By Mollie Mansfield
A massive wolfdog has been given a forever home and is living like a pooch after being diagnosed with terminal cancer.
When Yuki, who is 87.5% Gray Wolf, 8.6% Siberian Husky and 3.9% German Shepherd, was left at a kill shelter by his owners in 2008 after he was dubbed ‘too much to handle’, the Shy Wolf Sanctuary, Naples, Florida, US, stepped up and adopted the beast.
Upon adopting him, the sanctuary realised just how dog like the animal was and even starting cuddling, kissing and playing with him on a daily basis.
And after being diagnosed with terminal cancer in 2018, the shelter has made their best efforts to make Yuki’s last days as happy as ever – including birthday celebrations and lots of attention.
Jeremy Albrecht, 43, a director at Shy Wolf Sanctuary, said: “Yuki was diagnosed with cancer last year and unfortunately it is terminal.
“Yuki has been fighting it for quite a while now and is persevering so it is business as usual while we enjoy our time with Yuki.
“When the day comes that he starts showing symptoms we will, as we always do, make the right decisions for Yuki’s quality of life.
“But it’s important to remember that while many of these animals have rough beginnings, their stories always have happy endings.”
Despite the volunteers being able to cuddle and pet Yuki as if he were a dog, Jeremy explains that there are a major differences that set him aside from a domesticated animal.
He said: “Shy Wolf Sanctuary exists as a testament to how different of an experience raising a Wolf-Dog is to raising your standard domestic dog.
“The vast majority of people are not equipped to handle one of these exotic animals for the duration of their life.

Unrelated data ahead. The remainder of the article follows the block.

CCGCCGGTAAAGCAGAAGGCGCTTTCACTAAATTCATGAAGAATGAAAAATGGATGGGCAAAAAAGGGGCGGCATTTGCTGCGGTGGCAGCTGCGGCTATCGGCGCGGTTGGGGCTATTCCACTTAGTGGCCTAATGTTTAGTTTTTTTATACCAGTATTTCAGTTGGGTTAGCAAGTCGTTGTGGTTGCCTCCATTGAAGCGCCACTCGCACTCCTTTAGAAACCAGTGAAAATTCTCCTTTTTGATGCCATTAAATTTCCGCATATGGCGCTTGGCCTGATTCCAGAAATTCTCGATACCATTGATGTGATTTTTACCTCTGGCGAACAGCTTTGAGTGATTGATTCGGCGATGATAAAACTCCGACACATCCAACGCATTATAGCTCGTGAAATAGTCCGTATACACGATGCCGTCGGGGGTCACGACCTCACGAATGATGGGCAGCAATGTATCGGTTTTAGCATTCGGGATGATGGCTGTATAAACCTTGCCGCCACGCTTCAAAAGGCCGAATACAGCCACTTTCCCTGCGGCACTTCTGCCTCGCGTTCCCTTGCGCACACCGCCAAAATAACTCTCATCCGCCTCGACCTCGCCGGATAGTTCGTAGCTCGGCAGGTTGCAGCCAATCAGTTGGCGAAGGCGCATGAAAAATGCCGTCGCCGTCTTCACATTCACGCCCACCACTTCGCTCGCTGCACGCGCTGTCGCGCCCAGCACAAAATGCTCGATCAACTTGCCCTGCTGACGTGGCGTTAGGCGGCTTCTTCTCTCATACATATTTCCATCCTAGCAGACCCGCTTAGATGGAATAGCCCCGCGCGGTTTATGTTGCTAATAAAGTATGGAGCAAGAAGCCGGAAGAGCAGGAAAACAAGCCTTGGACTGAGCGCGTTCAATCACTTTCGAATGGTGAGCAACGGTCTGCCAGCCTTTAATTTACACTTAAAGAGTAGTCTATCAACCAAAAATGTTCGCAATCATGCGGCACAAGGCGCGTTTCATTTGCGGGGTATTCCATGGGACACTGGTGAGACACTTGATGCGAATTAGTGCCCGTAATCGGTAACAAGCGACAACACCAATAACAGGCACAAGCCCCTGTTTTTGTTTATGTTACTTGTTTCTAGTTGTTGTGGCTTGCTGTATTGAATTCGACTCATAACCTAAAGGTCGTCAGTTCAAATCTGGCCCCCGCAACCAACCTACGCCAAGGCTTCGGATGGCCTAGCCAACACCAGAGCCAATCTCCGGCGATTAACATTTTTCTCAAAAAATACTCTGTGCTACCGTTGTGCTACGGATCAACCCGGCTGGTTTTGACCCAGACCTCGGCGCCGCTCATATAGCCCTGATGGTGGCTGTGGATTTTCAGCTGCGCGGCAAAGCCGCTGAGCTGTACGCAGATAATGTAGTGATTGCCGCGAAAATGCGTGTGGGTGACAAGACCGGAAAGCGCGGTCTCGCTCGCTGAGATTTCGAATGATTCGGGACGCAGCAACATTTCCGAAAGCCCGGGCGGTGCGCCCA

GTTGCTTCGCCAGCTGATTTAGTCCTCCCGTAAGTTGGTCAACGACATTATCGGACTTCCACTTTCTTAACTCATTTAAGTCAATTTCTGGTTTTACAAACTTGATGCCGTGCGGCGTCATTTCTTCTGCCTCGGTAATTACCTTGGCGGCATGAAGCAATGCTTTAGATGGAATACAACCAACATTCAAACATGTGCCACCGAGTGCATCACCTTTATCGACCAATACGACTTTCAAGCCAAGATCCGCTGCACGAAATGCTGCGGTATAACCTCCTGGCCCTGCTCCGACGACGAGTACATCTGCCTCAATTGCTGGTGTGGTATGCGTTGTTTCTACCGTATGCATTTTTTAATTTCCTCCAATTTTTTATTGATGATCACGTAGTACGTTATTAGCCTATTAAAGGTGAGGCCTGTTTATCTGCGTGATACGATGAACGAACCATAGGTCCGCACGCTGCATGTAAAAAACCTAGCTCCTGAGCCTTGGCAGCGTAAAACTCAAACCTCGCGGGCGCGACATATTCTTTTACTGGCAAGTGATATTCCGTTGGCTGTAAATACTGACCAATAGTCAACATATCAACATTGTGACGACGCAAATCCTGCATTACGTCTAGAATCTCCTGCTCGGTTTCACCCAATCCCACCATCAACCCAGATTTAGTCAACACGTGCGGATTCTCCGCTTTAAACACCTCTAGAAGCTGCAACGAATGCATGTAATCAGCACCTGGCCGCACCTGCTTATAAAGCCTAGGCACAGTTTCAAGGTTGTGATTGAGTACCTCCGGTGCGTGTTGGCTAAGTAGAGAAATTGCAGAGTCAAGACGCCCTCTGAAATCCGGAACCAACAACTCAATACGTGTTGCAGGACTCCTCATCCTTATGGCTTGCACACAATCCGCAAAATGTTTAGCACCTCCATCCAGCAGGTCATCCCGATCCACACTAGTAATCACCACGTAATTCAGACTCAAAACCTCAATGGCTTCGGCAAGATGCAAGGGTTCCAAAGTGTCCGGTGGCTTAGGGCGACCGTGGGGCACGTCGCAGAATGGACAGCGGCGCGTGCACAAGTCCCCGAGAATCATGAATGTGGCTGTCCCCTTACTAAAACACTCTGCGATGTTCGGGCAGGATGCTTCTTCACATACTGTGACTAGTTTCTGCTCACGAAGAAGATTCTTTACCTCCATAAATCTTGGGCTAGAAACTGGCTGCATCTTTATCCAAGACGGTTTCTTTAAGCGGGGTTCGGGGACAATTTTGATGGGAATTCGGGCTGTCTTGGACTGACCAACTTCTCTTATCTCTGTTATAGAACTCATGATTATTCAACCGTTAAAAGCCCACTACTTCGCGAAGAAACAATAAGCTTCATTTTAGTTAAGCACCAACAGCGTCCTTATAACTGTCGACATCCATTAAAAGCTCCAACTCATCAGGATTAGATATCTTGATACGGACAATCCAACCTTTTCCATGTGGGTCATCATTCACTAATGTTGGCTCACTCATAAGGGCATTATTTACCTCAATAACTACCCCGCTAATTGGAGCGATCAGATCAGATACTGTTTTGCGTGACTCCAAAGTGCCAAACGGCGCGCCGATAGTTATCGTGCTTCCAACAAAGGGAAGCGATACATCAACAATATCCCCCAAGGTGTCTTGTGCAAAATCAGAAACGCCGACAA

“Yuki gets 100% raw diet – his diet consists of about 75% bone-in chicken and 25% beef and pork, and he gets fed four times a week.
“I am often asked why we only feed four times a week, most people wouldn’t go a day without feeding their dogs at home.
“My answer is these are not dogs, they are wolves and wolf-dogs.
“In the wild a gray wolf would kill or scavenge a meal and might eat 20 pounds of meat in a sitting, but they can often go a couple of weeks until their next meal as it is thought that only about 5-15% of their hunts are successful.”
Although Yuki can be seen licking and getting close to some of the sanctuary’s volunteer, Jeremy admits he doesn’t get on with everyone he meets.
He said: “He is not an easy guy to get to know, but he does have a small number of volunteers he has bonded with.
“He has gained the nickname “Woowoo” because when he sees any of his chosen volunteers that is the noise he makes, beckoning that volunteer to come spend time with him.
“People tend to connect with Yuki because he has people he likes, and people he doesn’t and that makes him very relatable to the people .
“Yuki doesn’t care much for me, so visitors get to see his full range of emotion and depth as he alternates between giving affection to whatever volunteer is with him and telling me he’d rather I move on.”
Despite the fact the sanctuary will miss Yuki once he passes, they find solace in the fact that once his time is over, he will make room for the next rescue and happy ending.
Shy Wolf Sanctuary is a non-profit organisation, to donate visit: https://shywolfsanctuary.org/donate/